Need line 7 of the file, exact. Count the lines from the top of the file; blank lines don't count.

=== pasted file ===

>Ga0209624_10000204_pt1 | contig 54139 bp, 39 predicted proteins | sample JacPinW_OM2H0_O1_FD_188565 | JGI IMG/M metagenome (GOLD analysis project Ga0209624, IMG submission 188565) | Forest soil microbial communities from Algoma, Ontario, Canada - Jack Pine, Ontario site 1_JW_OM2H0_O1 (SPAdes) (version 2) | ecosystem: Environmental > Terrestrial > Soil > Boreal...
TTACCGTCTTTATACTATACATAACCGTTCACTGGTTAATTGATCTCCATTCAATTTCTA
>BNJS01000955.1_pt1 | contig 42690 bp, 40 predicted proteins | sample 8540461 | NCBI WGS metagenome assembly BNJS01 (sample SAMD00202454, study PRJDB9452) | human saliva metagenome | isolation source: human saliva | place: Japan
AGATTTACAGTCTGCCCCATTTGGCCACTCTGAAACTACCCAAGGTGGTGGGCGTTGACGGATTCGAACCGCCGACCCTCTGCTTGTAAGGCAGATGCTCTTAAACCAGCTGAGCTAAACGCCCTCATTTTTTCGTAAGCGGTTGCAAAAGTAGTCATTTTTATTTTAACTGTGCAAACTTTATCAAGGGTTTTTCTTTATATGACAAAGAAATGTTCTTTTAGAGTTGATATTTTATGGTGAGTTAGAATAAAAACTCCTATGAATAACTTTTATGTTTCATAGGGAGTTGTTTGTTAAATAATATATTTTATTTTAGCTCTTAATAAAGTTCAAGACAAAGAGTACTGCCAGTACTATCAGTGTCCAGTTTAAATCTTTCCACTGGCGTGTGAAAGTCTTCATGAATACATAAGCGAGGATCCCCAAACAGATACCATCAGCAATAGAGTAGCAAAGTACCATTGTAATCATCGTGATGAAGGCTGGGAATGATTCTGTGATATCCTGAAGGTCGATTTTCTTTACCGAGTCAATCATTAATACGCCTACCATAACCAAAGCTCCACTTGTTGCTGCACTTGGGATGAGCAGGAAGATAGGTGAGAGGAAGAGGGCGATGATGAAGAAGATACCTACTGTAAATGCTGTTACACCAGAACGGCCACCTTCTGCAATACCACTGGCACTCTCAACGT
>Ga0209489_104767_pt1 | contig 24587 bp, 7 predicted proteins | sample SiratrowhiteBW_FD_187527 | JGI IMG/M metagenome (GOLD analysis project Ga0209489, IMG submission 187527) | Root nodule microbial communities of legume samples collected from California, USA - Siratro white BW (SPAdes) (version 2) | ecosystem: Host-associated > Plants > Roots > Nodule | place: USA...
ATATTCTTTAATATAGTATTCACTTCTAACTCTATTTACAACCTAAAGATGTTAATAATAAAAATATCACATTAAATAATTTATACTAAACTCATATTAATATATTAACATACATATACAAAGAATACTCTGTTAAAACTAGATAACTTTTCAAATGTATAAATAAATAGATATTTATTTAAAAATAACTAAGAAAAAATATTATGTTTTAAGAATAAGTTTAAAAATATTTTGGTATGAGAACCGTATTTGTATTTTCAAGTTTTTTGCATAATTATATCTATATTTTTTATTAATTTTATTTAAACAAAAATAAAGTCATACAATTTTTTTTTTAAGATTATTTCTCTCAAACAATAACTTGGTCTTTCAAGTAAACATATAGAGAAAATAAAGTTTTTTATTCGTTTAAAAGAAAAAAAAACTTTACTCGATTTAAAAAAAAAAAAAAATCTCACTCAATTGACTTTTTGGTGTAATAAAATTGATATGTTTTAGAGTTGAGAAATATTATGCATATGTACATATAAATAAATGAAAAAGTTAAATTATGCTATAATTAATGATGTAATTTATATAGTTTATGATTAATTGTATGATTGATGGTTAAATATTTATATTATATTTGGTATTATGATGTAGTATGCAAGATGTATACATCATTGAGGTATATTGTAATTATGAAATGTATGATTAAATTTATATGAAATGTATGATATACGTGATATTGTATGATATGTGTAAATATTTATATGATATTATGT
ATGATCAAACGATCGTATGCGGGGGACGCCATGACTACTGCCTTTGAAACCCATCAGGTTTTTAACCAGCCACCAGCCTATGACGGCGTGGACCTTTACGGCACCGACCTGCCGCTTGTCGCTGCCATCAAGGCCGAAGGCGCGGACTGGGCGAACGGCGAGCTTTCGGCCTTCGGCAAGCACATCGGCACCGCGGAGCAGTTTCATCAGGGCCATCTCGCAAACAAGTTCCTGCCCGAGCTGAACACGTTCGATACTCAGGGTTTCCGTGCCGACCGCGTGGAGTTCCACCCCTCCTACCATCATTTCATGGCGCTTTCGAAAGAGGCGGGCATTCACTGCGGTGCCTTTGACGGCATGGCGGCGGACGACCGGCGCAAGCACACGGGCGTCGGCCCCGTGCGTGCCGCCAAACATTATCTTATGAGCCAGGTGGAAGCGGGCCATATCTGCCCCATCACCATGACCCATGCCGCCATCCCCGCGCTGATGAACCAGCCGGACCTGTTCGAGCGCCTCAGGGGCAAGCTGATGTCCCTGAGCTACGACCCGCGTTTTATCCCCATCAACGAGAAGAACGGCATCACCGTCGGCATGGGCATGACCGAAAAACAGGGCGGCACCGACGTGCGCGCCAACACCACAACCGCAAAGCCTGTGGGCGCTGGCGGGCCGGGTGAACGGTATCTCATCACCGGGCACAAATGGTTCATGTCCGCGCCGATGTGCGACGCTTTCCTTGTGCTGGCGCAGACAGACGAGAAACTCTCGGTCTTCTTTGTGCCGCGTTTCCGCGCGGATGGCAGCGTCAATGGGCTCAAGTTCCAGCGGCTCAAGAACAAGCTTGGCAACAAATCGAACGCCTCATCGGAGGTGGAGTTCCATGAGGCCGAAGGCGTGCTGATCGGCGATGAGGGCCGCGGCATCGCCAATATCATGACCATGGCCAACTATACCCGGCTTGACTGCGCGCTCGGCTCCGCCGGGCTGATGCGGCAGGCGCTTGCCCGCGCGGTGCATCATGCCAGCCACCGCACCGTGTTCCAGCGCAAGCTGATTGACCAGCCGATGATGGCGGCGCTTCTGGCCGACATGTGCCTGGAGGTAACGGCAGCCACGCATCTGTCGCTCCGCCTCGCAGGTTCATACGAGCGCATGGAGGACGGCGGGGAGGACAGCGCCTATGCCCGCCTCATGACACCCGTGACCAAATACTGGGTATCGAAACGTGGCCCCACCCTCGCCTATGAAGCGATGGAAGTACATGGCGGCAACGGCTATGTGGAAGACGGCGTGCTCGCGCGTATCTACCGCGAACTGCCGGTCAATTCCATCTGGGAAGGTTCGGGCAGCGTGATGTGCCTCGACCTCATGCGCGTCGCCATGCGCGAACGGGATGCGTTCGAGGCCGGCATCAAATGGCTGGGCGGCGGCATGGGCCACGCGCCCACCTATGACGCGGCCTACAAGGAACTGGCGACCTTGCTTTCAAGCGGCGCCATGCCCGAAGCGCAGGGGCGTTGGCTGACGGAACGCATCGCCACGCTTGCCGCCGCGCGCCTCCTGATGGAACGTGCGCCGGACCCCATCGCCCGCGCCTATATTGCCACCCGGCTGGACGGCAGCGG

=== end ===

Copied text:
ATGATCAAACGATCGTATGCGGGGGACGCCATGACTACTGCCTTTGAAACCCATCAGGTTTTTAACCAGCCACCAGCCTATGACGGCGTGGACCTTTACGGCACCGACCTGCCGCTTGTCGCTGCCATCAAGGCCGAAGGCGCGGACTGGGCGAACGGCGAGCTTTCGGCCTTCGGCAAGCACATCGGCACCGCGGAGCAGTTTCATCAGGGCCATCTCGCAAACAAGTTCCTGCCCGAGCTGAACACGTTCGATACTCAGGGTTTCCGTGCCGACCGCGTGGAGTTCCACCCCTCCTACCATCATTTCATGGCGCTTTCGAAAGAGGCGGGCATTCACTGCGGTGCCTTTGACGGCATGGCGGCGGACGACCGGCGCAAGCACACGGGCGTCGGCCCCGTGCGTGCCGCCAAACATTATCTTATGAGCCAGGTGGAAGCGGGCCATATCTGCCCCATCACCATGACCCATGCCGCCATCCCCGCGCTGATGAACCAGCCGGACCTGTTCGAGCGCCTCAGGGGCAAGCTGATGTCCCTGAGCTACGACCCGCGTTTTATCCCCATCAACGAGAAGAACGGCATCACCGTCGGCATGGGCATGACCGAAAAACAGGGCGGCACCGACGTGCGCGCCAACACCACAACCGCAAAGCCTGTGGGCGCTGGCGGGCCGGGTGAACGGTATCTCATCACCGGGCACAAATGGTTCATGTCCGCGCCGATGTGCGACGCTTTCCTTGTGCTGGCGCAGACAGACGAGAAACTCTCGGTCTTCTTTGTGCCGCGTTTCCGCGCGGATGGCAGCGTCAATGGGCTCAAGTTCCAGCGGCTCAAGAACAAGCTTGGCAACAAATCGAACGCCTCATCGGAGGTGGAGTTCCATGAGGCCGAAGGCGTGCTGATCGGCGATGAGGGCCGCGGCATCGCCAATATCATGACCATGGCCAACTATACCCGGCTTGACTGCGCGCTCGGCTCCGCCGGGCTGATGCGGCAGGCGCTTGCCCGCGCGGTGCATCATGCCAGCCACCGCACCGTGTTCCAGCGCAAGCTGATTGACCAGCCGATGATGGCGGCGCTTCTGGCCGACATGTGCCTGGAGGTAACGGCAGCCACGCATCTGTCGCTCCGCCTCGCAGGTTCATACGAGCGCATGGAGGACGGCGGGGAGGACAGCGCCTATGCCCGCCTCATGACACCCGTGACCAAATACTGGGTATCGAAACGTGGCCCCACCCTCGCCTATGAAGCGATGGAAGTACATGGCGGCAACGGCTATGTGGAAGACGGCGTGCTCGCGCGTATCTACCGCGAACTGCCGGTCAATTCCATCTGGGAAGGTTCGGGCAGCGTGATGTGCCTCGACCTCATGCGCGTCGCCATGCGCGAACGGGATGCGTTCGAGGCCGGCATCAAATGGCTGGGCGGCGGCATGGGCCACGCGCCCACCTATGACGCGGCCTACAAGGAACTGGCGACCTTGCTTTCAAGCGGCGCCATGCCCGAAGCGCAGGGGCGTTGGCTGACGGAACGCATCGCCACGCTTGCCGCCGCGCGCCTCCTGATGGAACGTGCGCCGGACCCCATCGCCCGCGCCTATATTGCCACCCGGCTGGACGGCAGCGG